This readily relates to the Markan version of the parable, where the owner
of the vineyard (i.e., God) has a son. This is the Davidic Messiah, who
will have God as his Father and, so, be His Son. This Son is the heir of
the vineyard. That is to say, he is the ligitimate heir to David's throne.
However the tenants of the vineyard slay him. That is to say, the rulers of
Jerusalem (i.e., the Romans and the members of the Jerusalem Sanhiedrin), in
order to stay in power, cause this tent of David to fall. However, the Son
is raised from the dead in glory, becoming the cornerstone That is to say,
the slain Davidic Messiah, the fallen tent of David, will be raised by God
from the dead to a glorious heavenly status.
So, the Markan version, in its entirety, is interpretable in terms of the
Dead Sea scrolls. It tells a coherent tale of how God establishes Jerusalem
(the vineyard) and lets it out to husbandmen (i.e., its human rulers). God
sends His servants (i.e., the prophets) to Jerusalem, but its rulers abuse
them and even kill some of them. Then God sends His Son, the Davidic
Messiah, to Jerusalem to claim David's throne. However, the rulers of
Jerusalem kill him. Then, God raises him from the dead and sets him in
Since the Qumran community was destroyed by the Romans in 68 CE, the
apparent influence of the DSS on the Markan version of the parable of the
vineyard means that it probably dates to 68 CE or earlier. That is to say,
since most would date GMark to c. 70 CE, this means that it probably is
pre-Markan and could even be quite primitive.
This conclusion is supported by the fact that, in the Markan version of the
parable, the tower is not destroyed. Since the tower appears to represent
the temple, this suggests that this version of the parable arose earlier
than the destruction of the temple in 70 CE.
Also, as Evans (Ibid., p. 99, note 18) observes, this usage of the
corner-stone saying from Psalm 118 in the Markan version of the parable
appears to be based on an Aramaic word-play between ha-ben (the son) and
ha-'eben (the stone). This suggests that the Markan version of the parable
was originally in Aramaic which, in turn, supports the idea that it goes
back to Palestine and, so, might be quite primitive.
That the Markan version of the parable appears to be pre-68 CE and appears
to go back to Palestine suggests that it is earlier than the GThomas version
because most would date GThomas to the early second century CE.
The bottom line: That the GThomas version of the parable is simpler than the
GMark version is strong evidence that the GThomas version is earlier.
However, this is off-set by evidence that the GMark version is pre-68 CE
and by the conventional dating of GThomas to the second century CE. The net
effect is that it is a judgment call, pure and simple, as to whether which
version is more primitive.
> Mark has extra servants because the person who wrote the Mark version did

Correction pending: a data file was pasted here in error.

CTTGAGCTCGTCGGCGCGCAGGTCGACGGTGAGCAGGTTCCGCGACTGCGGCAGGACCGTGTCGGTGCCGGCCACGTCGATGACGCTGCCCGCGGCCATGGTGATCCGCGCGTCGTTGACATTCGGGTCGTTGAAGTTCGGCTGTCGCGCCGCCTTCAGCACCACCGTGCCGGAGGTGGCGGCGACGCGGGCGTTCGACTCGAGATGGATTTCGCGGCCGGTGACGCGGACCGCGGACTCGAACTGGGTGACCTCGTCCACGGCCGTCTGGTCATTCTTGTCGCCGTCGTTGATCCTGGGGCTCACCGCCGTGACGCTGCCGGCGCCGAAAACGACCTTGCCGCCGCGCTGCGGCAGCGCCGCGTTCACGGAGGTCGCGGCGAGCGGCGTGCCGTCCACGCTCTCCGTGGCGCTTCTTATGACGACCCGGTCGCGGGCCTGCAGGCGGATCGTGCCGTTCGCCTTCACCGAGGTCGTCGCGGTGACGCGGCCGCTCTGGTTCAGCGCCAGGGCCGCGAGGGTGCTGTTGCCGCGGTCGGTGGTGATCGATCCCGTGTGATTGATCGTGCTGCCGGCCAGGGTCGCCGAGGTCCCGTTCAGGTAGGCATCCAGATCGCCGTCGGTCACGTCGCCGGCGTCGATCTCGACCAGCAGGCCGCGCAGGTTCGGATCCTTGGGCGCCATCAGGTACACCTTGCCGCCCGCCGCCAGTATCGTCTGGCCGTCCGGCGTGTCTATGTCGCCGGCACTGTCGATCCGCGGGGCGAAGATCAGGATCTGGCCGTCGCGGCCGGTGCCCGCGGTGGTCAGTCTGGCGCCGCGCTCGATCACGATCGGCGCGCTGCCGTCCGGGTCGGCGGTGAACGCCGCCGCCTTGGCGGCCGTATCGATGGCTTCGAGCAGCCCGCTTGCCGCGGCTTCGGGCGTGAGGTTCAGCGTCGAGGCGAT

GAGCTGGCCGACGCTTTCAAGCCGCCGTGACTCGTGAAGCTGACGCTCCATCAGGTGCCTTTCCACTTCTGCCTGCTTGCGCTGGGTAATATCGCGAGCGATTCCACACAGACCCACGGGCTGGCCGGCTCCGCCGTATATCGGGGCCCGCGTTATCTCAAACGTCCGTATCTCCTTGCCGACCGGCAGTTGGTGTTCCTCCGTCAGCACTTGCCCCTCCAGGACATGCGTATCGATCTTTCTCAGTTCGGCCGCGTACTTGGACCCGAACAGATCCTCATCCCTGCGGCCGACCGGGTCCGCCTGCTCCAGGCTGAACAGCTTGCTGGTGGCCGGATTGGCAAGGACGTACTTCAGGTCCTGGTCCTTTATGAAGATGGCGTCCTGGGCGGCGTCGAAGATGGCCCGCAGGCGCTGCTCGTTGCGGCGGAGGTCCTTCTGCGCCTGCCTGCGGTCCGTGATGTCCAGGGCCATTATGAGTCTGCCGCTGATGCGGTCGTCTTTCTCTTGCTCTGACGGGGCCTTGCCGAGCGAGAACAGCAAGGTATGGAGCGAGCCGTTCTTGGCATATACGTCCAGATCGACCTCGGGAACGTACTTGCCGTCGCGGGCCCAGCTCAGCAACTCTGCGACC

not understand that the two servants were supposed to represent the
men-angels Noah and Moses. He thinks that they represent the prophets. But
there were many more prophets than two and some met with death as well as
physical abuse. So the author tries to improve the parable to make it more
closely reflect what he thinks it should mean.
This scenario is highly speculative because it is based on the premise that
the GThomas version is earlier. As mentioned above, this might be the case,
but it is not safe to assume that this is the case.
> Mark ends his parable by adding a conclusion not found in the Thomas
version. The husbandmen will be destroyed and the vineyard shall be given
to others. He goes on to add the saying about the cornerstone that is taken
from Psalm 118. The question is why does Mark add this cornerstone saying
to the parable? It does not appear to have any direct relevance to what has
gone before. Both Mathew and Luke also add the cornerstone quotation at
this point but then they are both copying Mark.
Still, as pointed out above, when the Markan version of the parable is
interpreteed in terms of what is found in certain Dead Sea scrolls, then the
saying about the cornerstone that is taken from Psalm 118 is integral to it.
So, I think you are incorrect in asserting that it does not appear to have
any direct relevane to what has gone before.
In conclusion, you are reasonable in maintaining that the GThomas version of
the parable of the vineyard is earlier that the GMark version.because it is
However, by the same token, there is evidence that the GMark version dates
to pre-68 CE and originated in Palestine. Conversely, GThomas is
conventionally dated to the early part of the second century CE. These two
things suggest that, rather, it is the GMark version that is earliest.
So, to make the case stronger that the GThomas version of the parable is
earlier than the GMark version, I suggest that you look for evidence that
indicates a post-70 CE dating for the GMark version and for evidence that
GThomas was written earlier than most assume.